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Elastic Space — A Possible Alternative to Dark Matter and Dark Energy

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How can an object in a vacuum slow down at a rate not explainable by gravity?

A few years ago I read about the Pioneer Anomaly, which is the observed deviation from predicted trajectories and velocities of various unmanned spacecraft visiting the outer solar system, most notably Pioneer 10 and Pioneer 11. Yes, they are still experiencing some sunward acceleration due to the sun's gravity outside the heliopause, but they are both slowing down slightly more than expected. As I continued reading, I found out that these are not the only mystery — there is also the flyby anomaly, wherein spacecraft that transit over Earth's polar regions (rotational AND magnetic) experience an acceleration rather than a deceleration…this is very similar to the Pioneer spacecraft's deceleration relative to the Sun. But then I noticed something in the first reference above: "The magnitude of the Pioneer effect is numerically quite close to the product of the speed of light and the Hubble constant", and the writer notes that the significance of this is not known.

So now we have three observations: the Pioneer anomaly, the flyby anomaly, and the interesting degree of the Pioneer effect. To these I added another anomaly, the galaxy rotation problem, which notes that the arms of spiral galaxies, from just outside the central bulge to the edge of the galaxy, spin at an almost constant speed…and according to Newtonian physics, such masses traveling at such speeds would tend to fly away and escape from the galaxy.

I realized that there must be some kind of spatial boundary just outside the heliopause, and close to masses such as Earth…and wondered if perhaps there was such a boundary outside spiral galaxies preventing the ejection of stellar masses orbiting the central bulge so fast that that the centripetal force should eject them from the galaxy. What would possibly explain such boundaries? At first I considered that perhaps the consistency of the fabric of space itself was not constant, that space itself was 'lighter' in proximity to masses…which would have explained to some extent the anomalies above, but left a nagging question: what would happen to the speed of light from extrastellar sources? That, and what would this mean to the current search for Dark Matter and Dark Energy?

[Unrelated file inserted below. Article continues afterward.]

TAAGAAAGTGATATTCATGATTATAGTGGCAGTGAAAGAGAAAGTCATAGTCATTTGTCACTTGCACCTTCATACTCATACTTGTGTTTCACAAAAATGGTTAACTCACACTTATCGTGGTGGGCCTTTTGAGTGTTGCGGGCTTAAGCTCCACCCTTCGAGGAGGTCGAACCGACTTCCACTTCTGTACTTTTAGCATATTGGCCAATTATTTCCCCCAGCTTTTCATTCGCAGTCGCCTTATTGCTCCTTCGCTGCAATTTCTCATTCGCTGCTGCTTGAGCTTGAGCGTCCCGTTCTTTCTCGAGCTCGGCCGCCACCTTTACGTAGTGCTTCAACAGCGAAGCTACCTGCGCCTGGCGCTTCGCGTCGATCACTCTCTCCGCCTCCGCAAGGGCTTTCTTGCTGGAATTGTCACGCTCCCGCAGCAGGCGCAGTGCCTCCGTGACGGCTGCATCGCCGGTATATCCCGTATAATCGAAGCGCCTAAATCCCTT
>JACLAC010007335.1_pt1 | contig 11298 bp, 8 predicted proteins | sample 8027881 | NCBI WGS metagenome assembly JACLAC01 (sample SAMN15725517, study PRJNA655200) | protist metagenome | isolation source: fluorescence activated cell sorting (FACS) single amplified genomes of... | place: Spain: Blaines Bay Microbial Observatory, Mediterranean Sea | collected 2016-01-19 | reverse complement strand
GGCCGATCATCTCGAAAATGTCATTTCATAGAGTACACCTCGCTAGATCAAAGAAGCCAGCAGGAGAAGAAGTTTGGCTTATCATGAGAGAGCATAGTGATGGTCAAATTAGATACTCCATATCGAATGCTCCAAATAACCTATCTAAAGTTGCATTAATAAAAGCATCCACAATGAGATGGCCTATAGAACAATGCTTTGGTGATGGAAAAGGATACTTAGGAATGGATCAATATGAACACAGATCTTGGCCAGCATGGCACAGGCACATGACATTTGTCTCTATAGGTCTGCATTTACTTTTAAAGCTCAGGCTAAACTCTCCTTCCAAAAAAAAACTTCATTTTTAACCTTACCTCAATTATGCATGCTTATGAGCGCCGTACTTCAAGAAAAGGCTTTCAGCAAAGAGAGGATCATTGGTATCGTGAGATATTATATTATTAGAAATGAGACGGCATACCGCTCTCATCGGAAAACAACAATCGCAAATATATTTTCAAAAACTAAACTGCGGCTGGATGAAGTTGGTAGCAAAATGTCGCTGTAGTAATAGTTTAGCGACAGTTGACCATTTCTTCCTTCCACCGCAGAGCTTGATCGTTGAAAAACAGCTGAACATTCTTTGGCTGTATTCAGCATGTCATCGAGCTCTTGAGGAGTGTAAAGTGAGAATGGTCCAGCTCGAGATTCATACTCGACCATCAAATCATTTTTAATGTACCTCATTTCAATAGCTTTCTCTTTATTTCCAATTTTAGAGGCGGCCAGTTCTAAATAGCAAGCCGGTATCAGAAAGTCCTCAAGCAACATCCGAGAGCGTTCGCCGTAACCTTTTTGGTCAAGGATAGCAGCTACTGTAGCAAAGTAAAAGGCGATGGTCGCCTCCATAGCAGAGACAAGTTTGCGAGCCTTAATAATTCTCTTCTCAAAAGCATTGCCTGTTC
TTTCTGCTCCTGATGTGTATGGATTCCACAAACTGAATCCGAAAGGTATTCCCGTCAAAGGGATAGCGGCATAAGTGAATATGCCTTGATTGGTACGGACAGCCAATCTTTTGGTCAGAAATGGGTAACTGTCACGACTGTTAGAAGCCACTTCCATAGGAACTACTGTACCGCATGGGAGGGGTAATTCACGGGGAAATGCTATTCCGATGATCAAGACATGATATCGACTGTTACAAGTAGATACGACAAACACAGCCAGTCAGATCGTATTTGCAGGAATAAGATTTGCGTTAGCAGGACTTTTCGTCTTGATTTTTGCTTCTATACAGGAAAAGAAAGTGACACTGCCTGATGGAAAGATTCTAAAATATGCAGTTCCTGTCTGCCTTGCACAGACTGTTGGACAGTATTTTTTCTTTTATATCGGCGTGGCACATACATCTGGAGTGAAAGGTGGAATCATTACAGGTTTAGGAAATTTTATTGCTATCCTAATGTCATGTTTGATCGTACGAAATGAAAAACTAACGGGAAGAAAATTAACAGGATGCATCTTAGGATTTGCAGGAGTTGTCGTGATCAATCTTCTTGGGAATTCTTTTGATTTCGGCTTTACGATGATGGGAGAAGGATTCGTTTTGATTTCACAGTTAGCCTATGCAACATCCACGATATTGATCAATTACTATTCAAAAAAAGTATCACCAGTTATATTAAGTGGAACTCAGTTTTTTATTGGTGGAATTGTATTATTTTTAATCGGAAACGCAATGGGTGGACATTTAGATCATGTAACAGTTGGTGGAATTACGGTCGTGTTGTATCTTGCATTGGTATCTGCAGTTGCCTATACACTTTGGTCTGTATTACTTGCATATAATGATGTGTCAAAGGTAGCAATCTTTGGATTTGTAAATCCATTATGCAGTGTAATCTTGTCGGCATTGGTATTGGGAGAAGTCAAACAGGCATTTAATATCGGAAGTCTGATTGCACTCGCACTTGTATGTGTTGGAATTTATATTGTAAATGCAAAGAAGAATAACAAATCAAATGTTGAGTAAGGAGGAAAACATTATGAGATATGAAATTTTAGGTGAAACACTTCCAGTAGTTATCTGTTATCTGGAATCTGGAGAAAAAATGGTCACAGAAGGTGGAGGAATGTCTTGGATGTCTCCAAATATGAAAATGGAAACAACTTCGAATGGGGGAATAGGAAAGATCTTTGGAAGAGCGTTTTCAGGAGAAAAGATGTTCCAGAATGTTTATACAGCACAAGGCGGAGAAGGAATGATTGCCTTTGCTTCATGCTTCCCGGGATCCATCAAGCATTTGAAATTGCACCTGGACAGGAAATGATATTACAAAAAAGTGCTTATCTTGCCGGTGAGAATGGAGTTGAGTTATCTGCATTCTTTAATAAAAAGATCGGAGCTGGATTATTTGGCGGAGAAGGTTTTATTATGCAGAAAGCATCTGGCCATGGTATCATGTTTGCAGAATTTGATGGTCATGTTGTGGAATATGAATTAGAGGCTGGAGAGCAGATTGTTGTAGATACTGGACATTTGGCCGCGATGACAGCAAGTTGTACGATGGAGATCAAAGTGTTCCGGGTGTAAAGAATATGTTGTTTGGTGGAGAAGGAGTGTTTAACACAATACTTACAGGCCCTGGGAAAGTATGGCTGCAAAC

So I spent several months ruminating over that issue, and last night (in the shower, of all places), it came to me: what if the fabric of space was stretched in proximity to masses? What if a kilometer of space in near-earth orbit did not match with a kilometer of space in interstellar regions? If this were true, then when the Pioneer craft exited the Solar System, they did not experience additional sunward acceleration (or, in more understandable terms, 'slow down'). No, instead the Pioneer craft were traveling precisely as many kilometers per hour as they should have been…but the kilometers they traversed were shortened. To observers here on Earth, the Pioneer craft appeared to slow down more than they should have, but if I'm correct, their velocity did not change more than it should have due to stellar gravity!